Monday, September 8

keeping moving

We had a very busy weekend this weekend. After an awards ceremony on Friday night for the theater festival we participated in this summer (we won best director), we ran to Philadelphia on Saturday morning to see family.

As previously mentioned, Christopher's sister had a baby at the end of June. Little Alden is now 2 months old, and he's so much bigger (and more exciting) than when we saw him a month ago. We also had a good time with Alden's big brother Isaac, who is now four, and he asked me if I'd succeeded in getting dressed. (clearly, getting dressed is what he's learning these days.)

Sunday would have been our friend Anne's 65th birthday. Last year Christopher and I drove down from NY with Anne's best friend, and celebrated her birthday with her friends at my parents' house. This year sadly it was the day of her memorial service instead. My parents hosted a brunch for her family and friends from out of town, and after a short break Christopher and I walked over to the Philadelphia Museum to catch a bus downtown for the service.

I'd never been to a memorial of this magnitude. Anne was the director of the museum for about 25 years, and she knew and touched a lot of very interesting people. The memorial was at the Academy of Music (which I hadn't been in since going to Philadelphia Orchestra concerts with my grandmother in high school). They estimated 2,000 guests, most of the Philadelphia art world as well as her family, her husband's family and various important art people from around the world.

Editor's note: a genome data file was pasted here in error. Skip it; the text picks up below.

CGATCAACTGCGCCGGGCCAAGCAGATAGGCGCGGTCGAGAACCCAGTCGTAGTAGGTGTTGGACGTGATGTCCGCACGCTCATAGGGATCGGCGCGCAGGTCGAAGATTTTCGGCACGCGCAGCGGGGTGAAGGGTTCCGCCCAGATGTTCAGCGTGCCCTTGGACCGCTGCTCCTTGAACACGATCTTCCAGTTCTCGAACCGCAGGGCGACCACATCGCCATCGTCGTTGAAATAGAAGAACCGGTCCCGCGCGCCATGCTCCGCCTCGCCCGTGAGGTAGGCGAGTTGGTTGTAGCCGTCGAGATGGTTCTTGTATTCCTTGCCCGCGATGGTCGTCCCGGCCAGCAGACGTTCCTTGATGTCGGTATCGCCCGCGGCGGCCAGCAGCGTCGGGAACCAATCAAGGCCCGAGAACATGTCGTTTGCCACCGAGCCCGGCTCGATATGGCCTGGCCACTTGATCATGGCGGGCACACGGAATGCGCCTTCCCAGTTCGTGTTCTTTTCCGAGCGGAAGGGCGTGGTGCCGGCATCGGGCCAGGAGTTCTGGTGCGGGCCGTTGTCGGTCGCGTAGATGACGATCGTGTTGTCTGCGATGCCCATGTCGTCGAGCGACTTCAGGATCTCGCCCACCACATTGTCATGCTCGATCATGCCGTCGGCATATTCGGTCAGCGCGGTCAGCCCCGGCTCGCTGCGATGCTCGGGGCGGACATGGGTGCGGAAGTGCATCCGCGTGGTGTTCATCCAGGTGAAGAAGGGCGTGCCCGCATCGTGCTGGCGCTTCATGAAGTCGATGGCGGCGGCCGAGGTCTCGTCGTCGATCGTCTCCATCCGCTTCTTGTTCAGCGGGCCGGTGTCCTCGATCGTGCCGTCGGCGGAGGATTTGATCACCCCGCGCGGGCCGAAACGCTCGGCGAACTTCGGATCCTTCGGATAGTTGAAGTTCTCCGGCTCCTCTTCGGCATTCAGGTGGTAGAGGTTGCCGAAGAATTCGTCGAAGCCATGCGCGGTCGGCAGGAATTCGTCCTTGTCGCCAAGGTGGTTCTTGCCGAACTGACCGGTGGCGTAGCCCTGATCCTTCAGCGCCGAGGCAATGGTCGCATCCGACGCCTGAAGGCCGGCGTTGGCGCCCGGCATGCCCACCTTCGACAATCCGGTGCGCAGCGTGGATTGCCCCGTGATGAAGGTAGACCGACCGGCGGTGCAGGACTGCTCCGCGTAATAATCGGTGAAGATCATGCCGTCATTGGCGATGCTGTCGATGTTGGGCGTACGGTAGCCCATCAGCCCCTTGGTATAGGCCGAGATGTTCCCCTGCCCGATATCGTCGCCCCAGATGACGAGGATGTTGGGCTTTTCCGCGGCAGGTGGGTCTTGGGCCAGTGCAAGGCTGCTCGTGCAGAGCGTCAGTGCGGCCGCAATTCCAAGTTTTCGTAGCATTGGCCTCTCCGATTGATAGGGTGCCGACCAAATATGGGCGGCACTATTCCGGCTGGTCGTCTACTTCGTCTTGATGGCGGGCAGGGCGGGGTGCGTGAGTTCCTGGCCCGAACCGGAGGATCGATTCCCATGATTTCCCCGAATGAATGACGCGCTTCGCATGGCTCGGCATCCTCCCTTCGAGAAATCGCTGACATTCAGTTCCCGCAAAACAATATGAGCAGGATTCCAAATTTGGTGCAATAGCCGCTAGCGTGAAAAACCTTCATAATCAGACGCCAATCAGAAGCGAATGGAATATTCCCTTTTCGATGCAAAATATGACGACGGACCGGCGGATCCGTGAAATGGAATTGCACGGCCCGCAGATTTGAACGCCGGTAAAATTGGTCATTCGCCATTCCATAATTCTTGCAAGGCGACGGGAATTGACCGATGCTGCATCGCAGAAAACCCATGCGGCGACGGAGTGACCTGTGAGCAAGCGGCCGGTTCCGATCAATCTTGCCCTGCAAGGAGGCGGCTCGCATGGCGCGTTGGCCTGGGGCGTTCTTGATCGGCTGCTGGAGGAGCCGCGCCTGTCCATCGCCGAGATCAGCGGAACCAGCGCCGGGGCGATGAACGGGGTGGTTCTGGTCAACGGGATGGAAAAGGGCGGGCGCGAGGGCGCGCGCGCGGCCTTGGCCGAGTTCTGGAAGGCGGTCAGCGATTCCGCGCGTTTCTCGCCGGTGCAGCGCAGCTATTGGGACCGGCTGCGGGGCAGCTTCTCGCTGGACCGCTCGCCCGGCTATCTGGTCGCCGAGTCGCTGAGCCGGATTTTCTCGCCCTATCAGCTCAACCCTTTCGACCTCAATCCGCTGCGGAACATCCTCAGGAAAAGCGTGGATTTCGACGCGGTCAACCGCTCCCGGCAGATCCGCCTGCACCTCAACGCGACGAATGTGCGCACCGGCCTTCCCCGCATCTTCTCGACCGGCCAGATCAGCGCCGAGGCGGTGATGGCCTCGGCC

The director of the British Museum spoke, as did the director of the Getty, and director emeritus of MoMA and Matisse's granddaughter. My parents and I didn't see them, but the paper reported that Christo and Jeanne-Claude were there, along with Jasper Johns, Ellsworth Kelly and Richard Gluckman.

Afterwards, we took a bus back to the Museum for a reception.
We mostly hung out with my parents, drinking wine and eating cheese and grapes in the grand hall before we discovered that there were tables on the terrace in front of the museum.It was dark and hard to photograph, so you'll have to trust me that there's no other view of Philadelphia quite like the one from the top of the Museum steps, and it was a real treat to be able to sit at a cafe table there, drinking wine and chatting with people from all parts of my parents' lives.

It was such an odd way to wish farewell to someone we knew. She had this very important public life, one which we didn't have a great part of, but it's how most people knew her. At the same time, the woman I knew, who was very gracious and generous and warm was also very private. I had very few personal conversations with her, which I really regret now. I'm not sure how that could have been different, but I now wish I could have asked her how she maneuvered the ropes the way she did, and how she learned to be so tactful. I regret not knowing more about how she perceived her position in the art world.

ETA: I forgot to mention that there was this marvelous silence before the memorial started. Most of the guests were sitting down and ready well before 5, and when the chimes went off in the lobby to make everyone sit at 4:55, everyone got silent. You'd think that within a minute or so they'd all realize that it was just the chimes, but the audience stayed very still until the service started at around 5:07. The silence was wonderful, and I was just astounded at how 2,000 people could suddenly just decide to be quiet. Perhaps this can only happen in a Quaker city.


knithound brooklyn said...

I didn't know you were from Philadelphia. I spent time there as a teenager. Graduated from Harriton on the Main Line. You?

Terra said...

That sounds like an amazing experience. Sad circumstances, but a wonderful celebration of her llife.

Anonymous said...

Your writing here brought tears to my eyes.

Thank you -
Emily Brown

A Walsh said...